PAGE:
Friendship Project (About)
The Friendship Project (TFP)
Note: The Friendship Project is an independent project by Dan Frey and is not a part of City Voices or Baltic Street AEH, Inc.
PROBLEM: Human beings with mental health and/or substance use challenges are being released from institutional settings without the emotional support needed to make a successful transition to community life. They sometimes find themselves in crisis, utilizing services such as the emergency room or hospitalization. Feelings of despair and anxiety are all too common experiences for people trying to make it back into community life.
PURPOSE: To pair compassionate volunteers who have the lived experience of mental health and/or substance use challenges, who have been through mental health, substance use and/or criminal justice systems, with their peers who are reentering the community from institutional settings. The emphasis of the project is to foster peer-to-peer friendships that generate hope, trust, mutual learning, stability, community involvement and growth. The volunteer’s main purpose is to support their friends through attentive listening, mutual respect, and trust. Volunteers are not responsible for traditional service provision such as advocacy or connections to services. Fostering a nurturing friendship is their only responsibility. If a friend expresses a need for housing or medical services, the volunteer should bring these issues to supervision whose resources can help.
DESIGN: The Friendship Project (TFP) works as a complement to traditional therapies for people in recovery from mental illnesses, substance use disorder and emotional challenges. Screened, trained, monitored and caring volunteers provide social support through friendship, by being positive role models, and by providing an attentive ear to all that a friend has to say. TFP matches a referred adult client with a community volunteer and peer in a one-to-one friendship. Friends meet for at least one hour per week.
TFP makes its friendship matches based on gender, age, identity, shared experiences and interests.
Meetings with TFP friends occur via telephone, text, chat, zoom etc. or even PenPal via email or snail mail, whatever friends are most comfortable doing. Although it is beyond the scope of The Friendship Project, friends may opt to meet together in the community, in natural and safe environments.
Volunteers will have biweekly meetings with supervision. Supervisors will help volunteers to work through any difficulties in relationship-building and to find solutions if friends want to be connected to services such as a housing or medical program.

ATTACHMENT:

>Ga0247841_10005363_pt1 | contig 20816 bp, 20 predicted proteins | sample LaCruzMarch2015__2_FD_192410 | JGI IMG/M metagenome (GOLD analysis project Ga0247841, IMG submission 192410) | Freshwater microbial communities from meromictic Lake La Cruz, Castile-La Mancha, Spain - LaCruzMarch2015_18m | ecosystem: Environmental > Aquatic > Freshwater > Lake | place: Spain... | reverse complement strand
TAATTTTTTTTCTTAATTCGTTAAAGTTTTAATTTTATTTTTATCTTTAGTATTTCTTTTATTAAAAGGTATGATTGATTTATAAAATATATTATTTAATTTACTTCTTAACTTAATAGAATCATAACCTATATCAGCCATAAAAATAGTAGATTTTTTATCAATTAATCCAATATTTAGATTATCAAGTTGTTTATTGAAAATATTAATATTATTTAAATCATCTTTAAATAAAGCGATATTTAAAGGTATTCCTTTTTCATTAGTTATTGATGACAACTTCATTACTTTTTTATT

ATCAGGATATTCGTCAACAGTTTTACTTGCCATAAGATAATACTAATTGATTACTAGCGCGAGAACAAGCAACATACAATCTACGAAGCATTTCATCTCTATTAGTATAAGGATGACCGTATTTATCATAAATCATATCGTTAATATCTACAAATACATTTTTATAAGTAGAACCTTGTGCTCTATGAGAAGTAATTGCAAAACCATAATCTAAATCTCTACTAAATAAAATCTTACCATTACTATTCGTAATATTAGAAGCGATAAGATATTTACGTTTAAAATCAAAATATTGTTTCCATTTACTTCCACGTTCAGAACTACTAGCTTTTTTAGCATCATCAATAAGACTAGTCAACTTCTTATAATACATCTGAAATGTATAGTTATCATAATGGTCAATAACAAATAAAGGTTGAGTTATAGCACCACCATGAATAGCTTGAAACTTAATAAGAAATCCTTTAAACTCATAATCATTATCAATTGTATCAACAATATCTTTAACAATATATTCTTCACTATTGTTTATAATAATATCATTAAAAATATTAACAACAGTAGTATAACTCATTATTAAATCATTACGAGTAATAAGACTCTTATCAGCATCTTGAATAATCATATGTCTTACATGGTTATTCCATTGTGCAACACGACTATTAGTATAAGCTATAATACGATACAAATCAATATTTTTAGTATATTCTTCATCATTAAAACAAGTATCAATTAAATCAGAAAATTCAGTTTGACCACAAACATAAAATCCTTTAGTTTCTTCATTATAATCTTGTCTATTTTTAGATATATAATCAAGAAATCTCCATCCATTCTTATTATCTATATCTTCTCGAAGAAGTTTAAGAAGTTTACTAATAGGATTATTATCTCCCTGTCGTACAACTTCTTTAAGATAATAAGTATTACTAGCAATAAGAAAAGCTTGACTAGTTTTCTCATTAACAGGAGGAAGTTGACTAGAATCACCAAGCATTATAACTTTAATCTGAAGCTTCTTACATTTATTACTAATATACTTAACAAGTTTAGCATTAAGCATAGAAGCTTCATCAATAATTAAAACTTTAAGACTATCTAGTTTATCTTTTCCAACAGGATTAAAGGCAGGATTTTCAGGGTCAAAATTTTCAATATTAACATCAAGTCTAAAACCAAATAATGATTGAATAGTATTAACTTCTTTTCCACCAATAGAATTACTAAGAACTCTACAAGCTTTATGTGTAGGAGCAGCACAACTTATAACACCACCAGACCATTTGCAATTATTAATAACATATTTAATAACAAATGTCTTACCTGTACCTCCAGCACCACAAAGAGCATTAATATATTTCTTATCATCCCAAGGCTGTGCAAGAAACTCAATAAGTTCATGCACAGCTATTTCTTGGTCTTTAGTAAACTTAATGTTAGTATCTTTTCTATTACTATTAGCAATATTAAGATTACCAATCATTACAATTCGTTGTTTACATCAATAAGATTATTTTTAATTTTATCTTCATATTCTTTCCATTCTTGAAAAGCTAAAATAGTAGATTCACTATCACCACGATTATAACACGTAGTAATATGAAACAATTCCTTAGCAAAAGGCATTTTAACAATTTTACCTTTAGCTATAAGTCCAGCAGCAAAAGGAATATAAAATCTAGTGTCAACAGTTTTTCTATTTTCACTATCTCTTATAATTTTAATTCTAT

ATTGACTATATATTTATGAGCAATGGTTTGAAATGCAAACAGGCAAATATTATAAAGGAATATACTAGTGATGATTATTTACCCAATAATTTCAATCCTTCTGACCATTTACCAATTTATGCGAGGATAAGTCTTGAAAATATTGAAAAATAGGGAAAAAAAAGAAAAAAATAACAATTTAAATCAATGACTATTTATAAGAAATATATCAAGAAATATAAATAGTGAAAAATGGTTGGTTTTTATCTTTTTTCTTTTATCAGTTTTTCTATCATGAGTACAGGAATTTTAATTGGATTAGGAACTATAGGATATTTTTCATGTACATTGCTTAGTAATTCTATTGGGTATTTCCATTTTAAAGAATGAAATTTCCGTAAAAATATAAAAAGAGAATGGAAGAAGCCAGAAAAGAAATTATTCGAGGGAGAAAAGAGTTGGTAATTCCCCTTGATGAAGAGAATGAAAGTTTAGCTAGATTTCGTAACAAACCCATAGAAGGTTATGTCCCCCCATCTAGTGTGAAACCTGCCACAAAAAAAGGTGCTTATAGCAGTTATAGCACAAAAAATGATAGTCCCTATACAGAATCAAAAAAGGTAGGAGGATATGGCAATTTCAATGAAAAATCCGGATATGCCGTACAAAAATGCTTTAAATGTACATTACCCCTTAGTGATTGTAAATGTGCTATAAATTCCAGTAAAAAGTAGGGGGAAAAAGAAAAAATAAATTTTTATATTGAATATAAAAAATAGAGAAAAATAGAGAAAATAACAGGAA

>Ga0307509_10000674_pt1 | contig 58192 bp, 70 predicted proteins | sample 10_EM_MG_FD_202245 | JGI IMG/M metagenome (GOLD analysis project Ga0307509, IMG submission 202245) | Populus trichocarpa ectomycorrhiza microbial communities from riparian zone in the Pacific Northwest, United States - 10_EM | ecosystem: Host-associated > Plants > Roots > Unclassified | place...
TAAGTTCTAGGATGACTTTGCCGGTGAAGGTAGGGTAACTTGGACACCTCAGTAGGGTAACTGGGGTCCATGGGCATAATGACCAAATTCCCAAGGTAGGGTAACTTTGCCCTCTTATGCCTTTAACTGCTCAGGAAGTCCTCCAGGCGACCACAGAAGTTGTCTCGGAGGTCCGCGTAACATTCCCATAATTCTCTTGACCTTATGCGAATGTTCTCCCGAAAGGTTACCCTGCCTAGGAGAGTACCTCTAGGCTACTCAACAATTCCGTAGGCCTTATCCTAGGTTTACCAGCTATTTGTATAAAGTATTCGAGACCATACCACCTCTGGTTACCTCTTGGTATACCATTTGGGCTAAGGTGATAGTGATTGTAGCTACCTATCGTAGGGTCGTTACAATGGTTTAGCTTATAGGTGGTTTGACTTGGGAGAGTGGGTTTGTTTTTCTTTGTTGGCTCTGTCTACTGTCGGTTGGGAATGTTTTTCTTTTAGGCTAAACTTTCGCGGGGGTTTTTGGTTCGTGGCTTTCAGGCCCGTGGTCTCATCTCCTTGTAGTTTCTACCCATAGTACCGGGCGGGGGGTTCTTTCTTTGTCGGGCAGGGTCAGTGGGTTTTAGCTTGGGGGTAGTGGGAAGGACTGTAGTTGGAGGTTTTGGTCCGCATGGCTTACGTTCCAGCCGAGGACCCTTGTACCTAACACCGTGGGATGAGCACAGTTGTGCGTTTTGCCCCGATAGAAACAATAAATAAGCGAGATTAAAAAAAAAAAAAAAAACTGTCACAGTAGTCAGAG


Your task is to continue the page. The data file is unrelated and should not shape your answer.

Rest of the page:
Volunteer Pool: There are many potential volunteers who have the will, the compassion, and the time to participate in TFP. Many potential volunteers have been waiting for an opportunity to share their strengths and compassion in support of their peers who may be struggling. Many may be current or former peer specialists. Many may have the goal of becoming peer specialists one day and the experience gained through TFP can help motivate volunteers to move toward this employment goal or simply remain a worthwhile way to volunteer their time.
Training: Volunteers cannot be trained in compassion and love for fellow human beings, which is crucial for successful friendships. Some things, however, can be gained through training such as dialogue skills, boundary-setting and trauma sensitivity. What follows are some ideas for training.
Intentional Peer Support -
https://www.intentionalpeersupport.org/–Intentional Peer Support is a way of thinking about and inviting transformative relationships. Practitioners learn to use relationships to see things from new angles, develop greater awareness of personal and relational patterns, and support and challenge each other in trying new things.
The Academy of Peer Services -
https://www.academyofpeerservices.org/ – is an organization that trains people who are interested in becoming certified peer specialists in mental health settings. Free modules could provide information in “essential communication skills,” “trauma-informed peer support,” “peer support in criminal justice settings,” “the historical roots of peer support,” and much more. Once volunteers register on the website, they will have access to all of these trainings with the click of a mouse.
WRAP P.A.L.S. -
The Wellness Recovery Action Plan® or WRAP®, is a self-designed prevention and wellness process that anyone can use to get well, stay well and make their life the way they want it to be.
NYASAP – http://www.asapnys.org/–offers training for substance use recovery peer support.
Emotional Connecting, emPowering, and revitalizing (eCPR) -
https://emotional-cpr.org/–”which involves deepening listening skills, practicing presence, and creating a sense of safety for the person experiencing a crisis.”